@janbb: To be honest, I am not sure which son my brother was talking about. All three of them are creative, brilliant, adorable and kind (and presumably, now toilet-trained.)

I will probably see all of them in early August and will ask if any of them remembers that episode.

YARNLADY's avatar

I use ‘distraction’ very heavily. Like @mattbrowne says, using curiosity to motivate them really works. The best example is when he is going after something I don’t want him to touch, I say “Where is your basket ball?” When he is trying to sneak out the door, I say “Come help me with the dishes”, and he comes running into the kitchen. Notice, I don’t say NO at all. It isn’t necessary.

It is also possible for children to raise themselves. My Aunt used to live next door to a couple that worked at a restaurant, and they left their child home alone all day. He literally raised himself, and turned out OK. I wouldn’t recommend that.

PandoraBoxx's avatar

One of the best parenting books I ever read was Megaskills by Dorothy Rich. It focused on exercises to build character.

Jack79's avatar

@YARNLADY I actually raised myself in that way. And my sister. It made me very independent and strong, and also quite responsible. I learned to cook when I was 12 because we’d starve otherwise, and always tidied my room for the simple reason that I wouldn’t be able to find my stuff if I didn’t. As a dad, I try to allow my daughter to explore the world around her, just watching from a distance in case she does something dangerous. And of course spend time explaining things if that’s what she wants.

mattbrowne's avatar

@lynneblundell – Yes, I do. Twins actually. Today is their 20th birthday. The question was about ‘only’. Of course there are a few serious issues (especially when kids are younger) which may have consequences including punishment, but this should be the exception. Likewise for a few special rewards. Overall both can be counterproductive. I don’t believe in paying extra money for every A at school for example.

The ultimate motivating factor is curiosity and there’s a neurobiological reason. The ‘reward’ is the release of neurotransmitters and hormones which make the children (and adults by the way) feel good about themselves. Curiosity is linked to the quality of learning. The brain also rewards learning in general. A lot of kids are bored by math, because they can’t see the value. Some teachers should spend more time pointing out the connection to real life instead of repeating exercises too often.

One reason why Fluther is so popular is people’s curiosity about the questions and comments.

maryleedy's avatar

I usually change it up between taking toys away, time out on the bench, distraction (my favorite), and logical outcomes they can choose which one they don’t want. The change up catches them off guard and because it is different they tend to listen a little bit more than straight yelling for 10 minutes. I tend to pick my battles too, if I can’t think of a better way to get them to understand, then I let it go. But if it’s something that they will repeat again later in life, then I deal with it the first time it happens.

Joybird's avatar

I believe you are asking both about the basics of training behavior as well as about intrinsic and extrinsic motivation. See the explanations for the latter gleemed from Wikepedia below.
But there is also a great book I would like to recommend to you so that you can better understand the process of shaping behavior and how to apply this to your home. The book is “Don’t shoot the dog” by Karen Pryor.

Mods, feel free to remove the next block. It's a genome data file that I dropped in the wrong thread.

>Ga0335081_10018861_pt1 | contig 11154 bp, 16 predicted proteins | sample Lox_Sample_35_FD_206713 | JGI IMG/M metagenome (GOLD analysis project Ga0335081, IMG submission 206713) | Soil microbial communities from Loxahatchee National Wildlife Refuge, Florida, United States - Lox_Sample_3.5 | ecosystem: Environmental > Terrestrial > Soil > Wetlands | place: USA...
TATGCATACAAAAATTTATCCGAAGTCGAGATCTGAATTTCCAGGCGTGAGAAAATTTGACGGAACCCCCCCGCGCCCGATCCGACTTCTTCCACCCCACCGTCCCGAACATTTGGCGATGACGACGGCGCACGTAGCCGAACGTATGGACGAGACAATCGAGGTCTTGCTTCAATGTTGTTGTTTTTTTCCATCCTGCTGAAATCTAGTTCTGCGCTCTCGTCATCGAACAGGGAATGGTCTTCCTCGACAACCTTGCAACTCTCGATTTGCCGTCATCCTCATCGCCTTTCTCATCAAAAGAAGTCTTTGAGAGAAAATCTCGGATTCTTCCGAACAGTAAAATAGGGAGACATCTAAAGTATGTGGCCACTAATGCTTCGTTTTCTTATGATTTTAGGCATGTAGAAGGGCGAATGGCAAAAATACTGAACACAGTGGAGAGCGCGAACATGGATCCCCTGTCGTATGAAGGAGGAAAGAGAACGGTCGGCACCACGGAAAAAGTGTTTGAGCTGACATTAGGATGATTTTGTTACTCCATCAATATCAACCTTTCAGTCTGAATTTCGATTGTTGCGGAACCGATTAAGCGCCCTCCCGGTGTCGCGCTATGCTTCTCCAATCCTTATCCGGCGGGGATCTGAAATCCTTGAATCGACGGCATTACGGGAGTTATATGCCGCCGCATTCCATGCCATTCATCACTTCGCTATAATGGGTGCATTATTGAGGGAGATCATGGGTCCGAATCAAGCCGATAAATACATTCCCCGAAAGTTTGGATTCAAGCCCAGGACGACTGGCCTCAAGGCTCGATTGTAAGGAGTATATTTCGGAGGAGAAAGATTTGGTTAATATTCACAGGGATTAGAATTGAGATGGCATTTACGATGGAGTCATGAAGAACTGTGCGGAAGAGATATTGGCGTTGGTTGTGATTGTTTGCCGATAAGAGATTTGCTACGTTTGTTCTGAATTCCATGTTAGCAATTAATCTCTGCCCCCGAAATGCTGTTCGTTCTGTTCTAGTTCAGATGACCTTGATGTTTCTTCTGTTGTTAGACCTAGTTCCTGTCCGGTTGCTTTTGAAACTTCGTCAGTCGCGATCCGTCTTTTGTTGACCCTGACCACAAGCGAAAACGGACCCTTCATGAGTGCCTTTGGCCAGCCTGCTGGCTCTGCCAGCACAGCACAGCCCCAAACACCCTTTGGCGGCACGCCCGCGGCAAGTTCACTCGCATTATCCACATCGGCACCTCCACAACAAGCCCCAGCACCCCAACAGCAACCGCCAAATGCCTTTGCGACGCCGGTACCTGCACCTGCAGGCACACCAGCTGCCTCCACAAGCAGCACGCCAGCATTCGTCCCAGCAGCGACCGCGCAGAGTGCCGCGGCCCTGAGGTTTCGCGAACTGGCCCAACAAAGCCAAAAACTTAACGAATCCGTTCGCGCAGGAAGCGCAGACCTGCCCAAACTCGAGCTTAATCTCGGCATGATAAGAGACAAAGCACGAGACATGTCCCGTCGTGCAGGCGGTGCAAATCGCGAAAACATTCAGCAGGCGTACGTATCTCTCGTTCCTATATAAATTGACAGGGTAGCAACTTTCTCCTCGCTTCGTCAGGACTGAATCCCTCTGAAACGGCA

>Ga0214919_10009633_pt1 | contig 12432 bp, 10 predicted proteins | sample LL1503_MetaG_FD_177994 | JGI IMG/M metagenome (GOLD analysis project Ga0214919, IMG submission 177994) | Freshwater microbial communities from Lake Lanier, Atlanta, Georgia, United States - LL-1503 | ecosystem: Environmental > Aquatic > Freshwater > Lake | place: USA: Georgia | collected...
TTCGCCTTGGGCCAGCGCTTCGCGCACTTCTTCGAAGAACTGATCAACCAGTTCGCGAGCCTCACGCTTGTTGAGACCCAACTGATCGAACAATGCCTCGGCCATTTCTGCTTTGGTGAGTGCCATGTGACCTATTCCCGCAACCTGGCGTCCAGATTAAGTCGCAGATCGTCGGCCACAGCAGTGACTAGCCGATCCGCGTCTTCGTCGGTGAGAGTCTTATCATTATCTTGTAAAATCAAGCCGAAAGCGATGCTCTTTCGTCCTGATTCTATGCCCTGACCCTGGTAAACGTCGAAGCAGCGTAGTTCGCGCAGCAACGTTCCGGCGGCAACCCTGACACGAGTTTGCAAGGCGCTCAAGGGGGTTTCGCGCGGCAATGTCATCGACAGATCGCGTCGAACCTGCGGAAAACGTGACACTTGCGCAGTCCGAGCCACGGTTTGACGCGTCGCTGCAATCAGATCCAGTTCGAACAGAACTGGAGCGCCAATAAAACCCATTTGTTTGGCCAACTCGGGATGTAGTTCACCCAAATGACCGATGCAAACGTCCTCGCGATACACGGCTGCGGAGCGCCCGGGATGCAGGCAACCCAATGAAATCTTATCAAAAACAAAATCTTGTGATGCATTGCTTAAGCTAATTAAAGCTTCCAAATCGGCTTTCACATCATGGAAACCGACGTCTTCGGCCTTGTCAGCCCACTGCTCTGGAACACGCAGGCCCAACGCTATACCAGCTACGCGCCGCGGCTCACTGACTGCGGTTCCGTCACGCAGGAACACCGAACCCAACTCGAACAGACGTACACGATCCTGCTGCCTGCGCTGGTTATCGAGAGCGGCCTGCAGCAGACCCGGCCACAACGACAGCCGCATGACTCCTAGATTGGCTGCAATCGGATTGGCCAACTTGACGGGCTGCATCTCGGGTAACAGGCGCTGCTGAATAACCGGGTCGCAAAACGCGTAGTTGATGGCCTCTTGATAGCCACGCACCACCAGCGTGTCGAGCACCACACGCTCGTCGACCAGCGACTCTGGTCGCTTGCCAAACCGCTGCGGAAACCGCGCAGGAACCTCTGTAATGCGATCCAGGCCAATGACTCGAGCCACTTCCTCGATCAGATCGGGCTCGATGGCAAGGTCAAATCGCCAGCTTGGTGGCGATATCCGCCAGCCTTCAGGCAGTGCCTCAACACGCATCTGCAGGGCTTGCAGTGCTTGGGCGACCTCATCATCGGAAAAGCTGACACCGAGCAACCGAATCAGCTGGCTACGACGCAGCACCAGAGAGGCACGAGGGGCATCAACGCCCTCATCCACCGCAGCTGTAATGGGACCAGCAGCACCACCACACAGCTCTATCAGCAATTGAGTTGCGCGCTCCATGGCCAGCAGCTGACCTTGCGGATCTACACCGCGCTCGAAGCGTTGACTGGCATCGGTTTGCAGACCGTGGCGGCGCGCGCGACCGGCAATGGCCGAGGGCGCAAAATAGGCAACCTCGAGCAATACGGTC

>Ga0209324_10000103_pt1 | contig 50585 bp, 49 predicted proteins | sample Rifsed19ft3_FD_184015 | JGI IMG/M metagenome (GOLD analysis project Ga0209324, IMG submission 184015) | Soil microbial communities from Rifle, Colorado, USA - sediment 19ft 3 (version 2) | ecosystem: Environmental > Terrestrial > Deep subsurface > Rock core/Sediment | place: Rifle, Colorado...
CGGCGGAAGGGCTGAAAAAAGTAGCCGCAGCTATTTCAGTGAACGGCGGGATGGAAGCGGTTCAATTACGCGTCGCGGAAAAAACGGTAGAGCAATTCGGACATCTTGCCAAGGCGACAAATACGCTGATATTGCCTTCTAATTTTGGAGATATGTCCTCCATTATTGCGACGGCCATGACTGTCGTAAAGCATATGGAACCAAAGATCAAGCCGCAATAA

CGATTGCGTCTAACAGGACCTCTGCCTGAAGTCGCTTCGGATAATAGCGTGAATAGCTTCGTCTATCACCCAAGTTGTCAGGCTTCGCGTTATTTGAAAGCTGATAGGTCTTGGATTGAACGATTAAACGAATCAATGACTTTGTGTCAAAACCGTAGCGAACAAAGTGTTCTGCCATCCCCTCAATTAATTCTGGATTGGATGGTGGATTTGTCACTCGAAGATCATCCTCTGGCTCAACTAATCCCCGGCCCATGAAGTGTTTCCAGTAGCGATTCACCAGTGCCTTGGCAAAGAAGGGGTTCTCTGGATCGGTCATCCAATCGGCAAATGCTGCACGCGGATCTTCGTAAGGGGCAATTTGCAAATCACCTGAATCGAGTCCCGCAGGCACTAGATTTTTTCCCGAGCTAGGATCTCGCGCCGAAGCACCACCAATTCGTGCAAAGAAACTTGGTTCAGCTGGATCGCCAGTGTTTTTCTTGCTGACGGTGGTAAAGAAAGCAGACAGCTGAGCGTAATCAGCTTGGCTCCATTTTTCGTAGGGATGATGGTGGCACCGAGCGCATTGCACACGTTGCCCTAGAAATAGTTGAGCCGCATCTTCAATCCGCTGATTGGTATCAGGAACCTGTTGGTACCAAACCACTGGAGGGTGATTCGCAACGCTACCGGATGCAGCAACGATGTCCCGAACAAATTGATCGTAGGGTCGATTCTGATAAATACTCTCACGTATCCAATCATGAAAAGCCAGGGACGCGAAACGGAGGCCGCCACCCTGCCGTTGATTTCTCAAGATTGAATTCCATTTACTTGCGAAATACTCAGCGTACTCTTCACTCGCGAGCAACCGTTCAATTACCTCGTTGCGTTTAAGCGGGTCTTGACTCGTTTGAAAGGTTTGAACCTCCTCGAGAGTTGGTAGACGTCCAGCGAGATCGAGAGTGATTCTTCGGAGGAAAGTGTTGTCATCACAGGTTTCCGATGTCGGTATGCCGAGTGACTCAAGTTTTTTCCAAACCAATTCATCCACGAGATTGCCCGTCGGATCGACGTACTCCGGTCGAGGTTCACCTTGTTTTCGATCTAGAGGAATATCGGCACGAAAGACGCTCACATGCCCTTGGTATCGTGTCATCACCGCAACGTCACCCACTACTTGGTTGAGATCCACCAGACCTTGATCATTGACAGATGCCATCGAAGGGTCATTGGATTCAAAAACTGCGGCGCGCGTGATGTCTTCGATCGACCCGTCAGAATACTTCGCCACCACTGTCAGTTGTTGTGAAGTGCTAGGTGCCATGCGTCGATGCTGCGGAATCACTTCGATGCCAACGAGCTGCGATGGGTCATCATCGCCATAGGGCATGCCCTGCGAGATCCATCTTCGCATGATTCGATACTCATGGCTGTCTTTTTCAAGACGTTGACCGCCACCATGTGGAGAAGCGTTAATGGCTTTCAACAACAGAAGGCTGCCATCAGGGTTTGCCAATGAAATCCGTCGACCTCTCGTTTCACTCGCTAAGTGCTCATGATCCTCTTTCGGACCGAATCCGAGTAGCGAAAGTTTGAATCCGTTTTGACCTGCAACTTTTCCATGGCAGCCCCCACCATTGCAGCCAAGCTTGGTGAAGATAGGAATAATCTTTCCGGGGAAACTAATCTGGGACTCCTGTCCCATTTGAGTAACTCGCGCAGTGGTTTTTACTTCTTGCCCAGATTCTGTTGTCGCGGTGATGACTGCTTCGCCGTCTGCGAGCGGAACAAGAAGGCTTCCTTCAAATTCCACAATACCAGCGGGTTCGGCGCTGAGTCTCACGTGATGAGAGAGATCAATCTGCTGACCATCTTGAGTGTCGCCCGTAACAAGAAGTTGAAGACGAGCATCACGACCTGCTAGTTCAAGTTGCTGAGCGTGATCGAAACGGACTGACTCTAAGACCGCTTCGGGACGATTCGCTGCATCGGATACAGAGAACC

Intrinsic motivation refers to motivation that is driven by an interest or enjoyment in the task itself, and exists within the individual rather than relying on any external pressure. Intrinsic motivation has been studied by social and educational psychologists since the early 1970s. Research has found that it is usually associated with high educational achievement and enjoyment by students. Explanations of intrinsic motivation have been given in the context of Fritz Heider’s attribution theory, Bandura’s work on self-efficacy, and Deci and Ryan’s cognitive evaluation theory (see self-determination theory). Students are likely to be intrinsically motivated if they:

attribute their educational results to internal factors that they can control (e.g. the amount of effort they put in),
believe they can be effective agents in reaching desired goals (i.e. the results are not determined by luck),
are interested in mastering a topic, rather than just rote-learning to achieve good grades.

Extrinsic motivation comes from outside of the individual. Common extrinsic motivations are rewards like money and grades, coercion and threat of punishment. Competition is in general extrinsic because it encourages the performer to win and beat others, not to enjoy the intrinsic rewards of the activity. A crowd cheering on the individual and trophies are also extrinsic incentives.

Social psychological research has indicated that extrinsic rewards can lead to overjustification and a subsequent reduction in intrinsic motivation. In one study demonstrating this effect, children who expected to be (and were) rewarded with a ribbon and a gold star for drawing pictures spent less time playing with the drawing materials in subsequent observations than children who were assigned to an unexpected reward condition and to children who received no extrinsic reward.

Self-determination theory proposes that extrinsic motivation can be internalised by the individual if the task fits with their values and beliefs and therefore helps to fulfill their basic psychological needs.

wundayatta's avatar

@Joybird How did you become so familiar with this stuff? Are you familiar with Alfie Cohen’s work?

Answer this question




to answer.

This question is in the General Section. Responses must be helpful and on-topic.

Your answer will be saved while you login or join.

Have a question? Ask Fluther!

What do you know more about?
Knowledge Networking @ Fluther